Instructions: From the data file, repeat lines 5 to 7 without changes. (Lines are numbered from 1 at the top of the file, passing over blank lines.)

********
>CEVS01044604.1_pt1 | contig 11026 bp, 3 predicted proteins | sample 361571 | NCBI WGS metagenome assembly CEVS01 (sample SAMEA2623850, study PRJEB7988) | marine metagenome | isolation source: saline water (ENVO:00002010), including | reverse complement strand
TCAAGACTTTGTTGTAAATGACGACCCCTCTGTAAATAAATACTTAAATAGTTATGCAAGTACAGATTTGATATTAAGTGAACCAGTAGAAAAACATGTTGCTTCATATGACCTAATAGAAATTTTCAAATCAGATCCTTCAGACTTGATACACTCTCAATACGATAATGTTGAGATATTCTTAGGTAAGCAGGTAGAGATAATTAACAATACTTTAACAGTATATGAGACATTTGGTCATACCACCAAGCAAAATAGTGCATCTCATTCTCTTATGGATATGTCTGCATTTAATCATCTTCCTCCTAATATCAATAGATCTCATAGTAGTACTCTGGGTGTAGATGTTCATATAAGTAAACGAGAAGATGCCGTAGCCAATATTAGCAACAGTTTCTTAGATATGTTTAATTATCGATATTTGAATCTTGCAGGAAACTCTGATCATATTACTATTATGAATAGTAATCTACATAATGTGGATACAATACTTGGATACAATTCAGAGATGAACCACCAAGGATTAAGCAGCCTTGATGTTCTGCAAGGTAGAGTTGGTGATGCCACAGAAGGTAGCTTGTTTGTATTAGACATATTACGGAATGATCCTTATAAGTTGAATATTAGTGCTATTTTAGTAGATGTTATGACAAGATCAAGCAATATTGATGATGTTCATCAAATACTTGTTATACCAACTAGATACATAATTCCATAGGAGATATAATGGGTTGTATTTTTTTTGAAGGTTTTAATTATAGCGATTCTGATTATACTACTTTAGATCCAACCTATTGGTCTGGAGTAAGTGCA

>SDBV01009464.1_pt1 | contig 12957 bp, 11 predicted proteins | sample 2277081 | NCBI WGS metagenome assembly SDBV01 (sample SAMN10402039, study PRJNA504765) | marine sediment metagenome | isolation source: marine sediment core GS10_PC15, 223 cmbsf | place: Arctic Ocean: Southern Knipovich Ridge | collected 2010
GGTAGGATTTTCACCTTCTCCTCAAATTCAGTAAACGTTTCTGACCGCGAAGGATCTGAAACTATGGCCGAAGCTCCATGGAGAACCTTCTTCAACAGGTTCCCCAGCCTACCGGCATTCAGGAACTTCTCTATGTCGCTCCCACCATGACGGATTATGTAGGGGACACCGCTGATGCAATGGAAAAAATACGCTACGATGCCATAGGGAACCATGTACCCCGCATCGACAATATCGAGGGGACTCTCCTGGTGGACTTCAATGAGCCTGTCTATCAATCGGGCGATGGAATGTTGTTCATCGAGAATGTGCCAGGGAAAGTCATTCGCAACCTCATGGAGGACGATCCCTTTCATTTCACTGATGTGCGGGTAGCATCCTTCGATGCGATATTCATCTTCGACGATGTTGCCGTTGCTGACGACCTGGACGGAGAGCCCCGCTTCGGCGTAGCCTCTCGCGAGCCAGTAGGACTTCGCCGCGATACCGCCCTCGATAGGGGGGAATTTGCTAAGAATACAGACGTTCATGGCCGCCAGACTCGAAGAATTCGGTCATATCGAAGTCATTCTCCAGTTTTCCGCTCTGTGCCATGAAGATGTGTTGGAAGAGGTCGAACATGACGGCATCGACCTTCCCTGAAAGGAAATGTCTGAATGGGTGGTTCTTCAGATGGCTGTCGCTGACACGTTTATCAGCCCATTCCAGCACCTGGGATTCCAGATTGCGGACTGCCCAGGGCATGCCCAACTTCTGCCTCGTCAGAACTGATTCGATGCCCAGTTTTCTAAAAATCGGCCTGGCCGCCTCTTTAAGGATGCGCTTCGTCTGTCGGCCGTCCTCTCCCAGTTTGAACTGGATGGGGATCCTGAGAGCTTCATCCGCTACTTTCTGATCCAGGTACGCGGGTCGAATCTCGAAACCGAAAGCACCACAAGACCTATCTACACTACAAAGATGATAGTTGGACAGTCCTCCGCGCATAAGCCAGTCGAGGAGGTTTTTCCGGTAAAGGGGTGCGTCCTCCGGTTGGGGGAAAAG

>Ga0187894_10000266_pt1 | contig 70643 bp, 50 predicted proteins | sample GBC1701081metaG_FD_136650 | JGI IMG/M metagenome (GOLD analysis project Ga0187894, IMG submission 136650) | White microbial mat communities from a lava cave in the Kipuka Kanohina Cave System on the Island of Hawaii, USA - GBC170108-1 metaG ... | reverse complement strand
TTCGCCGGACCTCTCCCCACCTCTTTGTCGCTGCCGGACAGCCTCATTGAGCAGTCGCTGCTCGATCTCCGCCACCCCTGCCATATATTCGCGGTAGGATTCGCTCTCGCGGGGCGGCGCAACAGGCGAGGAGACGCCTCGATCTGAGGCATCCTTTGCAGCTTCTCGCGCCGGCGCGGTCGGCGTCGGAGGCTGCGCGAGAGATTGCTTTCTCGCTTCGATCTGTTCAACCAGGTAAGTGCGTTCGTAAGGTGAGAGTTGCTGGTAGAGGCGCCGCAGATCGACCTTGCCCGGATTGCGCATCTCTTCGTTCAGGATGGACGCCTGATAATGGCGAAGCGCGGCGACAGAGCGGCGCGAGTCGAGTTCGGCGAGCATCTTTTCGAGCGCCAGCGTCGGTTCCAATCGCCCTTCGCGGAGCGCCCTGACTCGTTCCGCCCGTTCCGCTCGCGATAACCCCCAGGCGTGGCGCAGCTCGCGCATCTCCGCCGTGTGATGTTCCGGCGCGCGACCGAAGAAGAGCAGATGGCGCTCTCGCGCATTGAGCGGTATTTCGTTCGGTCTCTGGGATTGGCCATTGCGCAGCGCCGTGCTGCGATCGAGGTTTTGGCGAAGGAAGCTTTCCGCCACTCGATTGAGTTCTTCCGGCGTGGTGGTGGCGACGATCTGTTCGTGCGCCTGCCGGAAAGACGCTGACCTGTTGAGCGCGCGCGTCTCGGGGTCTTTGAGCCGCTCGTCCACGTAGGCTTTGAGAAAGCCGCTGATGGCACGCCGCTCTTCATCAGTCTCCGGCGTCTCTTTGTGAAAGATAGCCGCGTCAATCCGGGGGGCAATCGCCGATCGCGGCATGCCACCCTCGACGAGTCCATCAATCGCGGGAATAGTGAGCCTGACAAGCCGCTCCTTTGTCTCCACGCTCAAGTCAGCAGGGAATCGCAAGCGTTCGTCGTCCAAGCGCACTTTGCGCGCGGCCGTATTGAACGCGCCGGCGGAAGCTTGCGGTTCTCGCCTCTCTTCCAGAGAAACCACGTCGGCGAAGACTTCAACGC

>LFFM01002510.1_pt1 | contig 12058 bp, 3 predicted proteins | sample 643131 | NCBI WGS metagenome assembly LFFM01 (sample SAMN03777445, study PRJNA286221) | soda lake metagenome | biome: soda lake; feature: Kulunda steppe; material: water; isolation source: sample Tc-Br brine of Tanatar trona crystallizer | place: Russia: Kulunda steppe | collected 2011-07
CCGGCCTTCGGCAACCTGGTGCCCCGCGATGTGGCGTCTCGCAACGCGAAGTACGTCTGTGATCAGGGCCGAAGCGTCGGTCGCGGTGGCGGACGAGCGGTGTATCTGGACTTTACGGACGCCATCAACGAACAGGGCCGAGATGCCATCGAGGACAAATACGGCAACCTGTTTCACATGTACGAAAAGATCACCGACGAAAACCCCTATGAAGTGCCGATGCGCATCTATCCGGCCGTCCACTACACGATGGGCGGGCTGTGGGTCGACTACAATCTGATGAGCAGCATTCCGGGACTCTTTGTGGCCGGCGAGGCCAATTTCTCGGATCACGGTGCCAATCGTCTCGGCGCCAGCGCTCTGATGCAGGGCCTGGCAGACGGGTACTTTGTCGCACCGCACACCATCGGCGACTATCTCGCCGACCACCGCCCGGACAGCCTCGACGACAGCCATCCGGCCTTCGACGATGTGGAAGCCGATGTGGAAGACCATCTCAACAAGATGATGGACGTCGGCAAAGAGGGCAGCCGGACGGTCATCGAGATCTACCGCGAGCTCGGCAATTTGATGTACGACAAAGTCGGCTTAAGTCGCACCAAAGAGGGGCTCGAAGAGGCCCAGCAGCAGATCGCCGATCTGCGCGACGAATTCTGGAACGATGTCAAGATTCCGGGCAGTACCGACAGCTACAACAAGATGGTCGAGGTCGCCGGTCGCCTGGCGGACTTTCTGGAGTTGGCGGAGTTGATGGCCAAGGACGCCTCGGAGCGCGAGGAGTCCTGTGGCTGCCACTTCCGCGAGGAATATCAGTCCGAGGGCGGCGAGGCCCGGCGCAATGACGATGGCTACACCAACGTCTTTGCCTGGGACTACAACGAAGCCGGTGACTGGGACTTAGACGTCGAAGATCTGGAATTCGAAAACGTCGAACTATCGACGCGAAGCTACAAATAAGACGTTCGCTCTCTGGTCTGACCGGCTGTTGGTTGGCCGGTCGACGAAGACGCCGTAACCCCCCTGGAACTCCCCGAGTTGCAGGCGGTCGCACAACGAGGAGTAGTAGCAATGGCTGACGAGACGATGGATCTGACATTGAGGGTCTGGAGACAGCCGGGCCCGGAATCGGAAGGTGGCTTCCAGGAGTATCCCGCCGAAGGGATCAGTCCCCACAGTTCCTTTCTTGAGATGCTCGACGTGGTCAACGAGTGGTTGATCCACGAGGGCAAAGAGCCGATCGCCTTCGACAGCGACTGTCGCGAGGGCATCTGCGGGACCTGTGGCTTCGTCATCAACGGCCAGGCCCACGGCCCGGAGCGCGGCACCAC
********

>Ga0187894_10000266_pt1 | contig 70643 bp, 50 predicted proteins | sample GBC1701081metaG_FD_136650 | JGI IMG/M metagenome (GOLD analysis project Ga0187894, IMG submission 136650) | White microbial mat communities from a lava cave in the Kipuka Kanohina Cave System on the Island of Hawaii, USA - GBC170108-1 metaG ... | reverse complement strand
TTCGCCGGACCTCTCCCCACCTCTTTGTCGCTGCCGGACAGCCTCATTGAGCAGTCGCTGCTCGATCTCCGCCACCCCTGCCATATATTCGCGGTAGGATTCGCTCTCGCGGGGCGGCGCAACAGGCGAGGAGACGCCTCGATCTGAGGCATCCTTTGCAGCTTCTCGCGCCGGCGCGGTCGGCGTCGGAGGCTGCGCGAGAGATTGCTTTCTCGCTTCGATCTGTTCAACCAGGTAAGTGCGTTCGTAAGGTGAGAGTTGCTGGTAGAGGCGCCGCAGATCGACCTTGCCCGGATTGCGCATCTCTTCGTTCAGGATGGACGCCTGATAATGGCGAAGCGCGGCGACAGAGCGGCGCGAGTCGAGTTCGGCGAGCATCTTTTCGAGCGCCAGCGTCGGTTCCAATCGCCCTTCGCGGAGCGCCCTGACTCGTTCCGCCCGTTCCGCTCGCGATAACCCCCAGGCGTGGCGCAGCTCGCGCATCTCCGCCGTGTGATGTTCCGGCGCGCGACCGAAGAAGAGCAGATGGCGCTCTCGCGCATTGAGCGGTATTTCGTTCGGTCTCTGGGATTGGCCATTGCGCAGCGCCGTGCTGCGATCGAGGTTTTGGCGAAGGAAGCTTTCCGCCACTCGATTGAGTTCTTCCGGCGTGGTGGTGGCGACGATCTGTTCGTGCGCCTGCCGGAAAGACGCTGACCTGTTGAGCGCGCGCGTCTCGGGGTCTTTGAGCCGCTCGTCCACGTAGGCTTTGAGAAAGCCGCTGATGGCACGCCGCTCTTCATCAGTCTCCGGCGTCTCTTTGTGAAAGATAGCCGCGTCAATCCGGGGGGCAATCGCCGATCGCGGCATGCCACCCTCGACGAGTCCATCAATCGCGGGAATAGTGAGCCTGACAAGCCGCTCCTTTGTCTCCACGCTCAAGTCAGCAGGGAATCGCAAGCGTTCGTCGTCCAAGCGCACTTTGCGCGCGGCCGTATTGAACGCGCCGGCGGAAGCTTGCGGTTCTCGCCTCTCTTCCAGAGAAACCACGTCGGCGAAGACTTCAACGC

>LFFM01002510.1_pt1 | contig 12058 bp, 3 predicted proteins | sample 643131 | NCBI WGS metagenome assembly LFFM01 (sample SAMN03777445, study PRJNA286221) | soda lake metagenome | biome: soda lake; feature: Kulunda steppe; material: water; isolation source: sample Tc-Br brine of Tanatar trona crystallizer | place: Russia: Kulunda steppe | collected 2011-07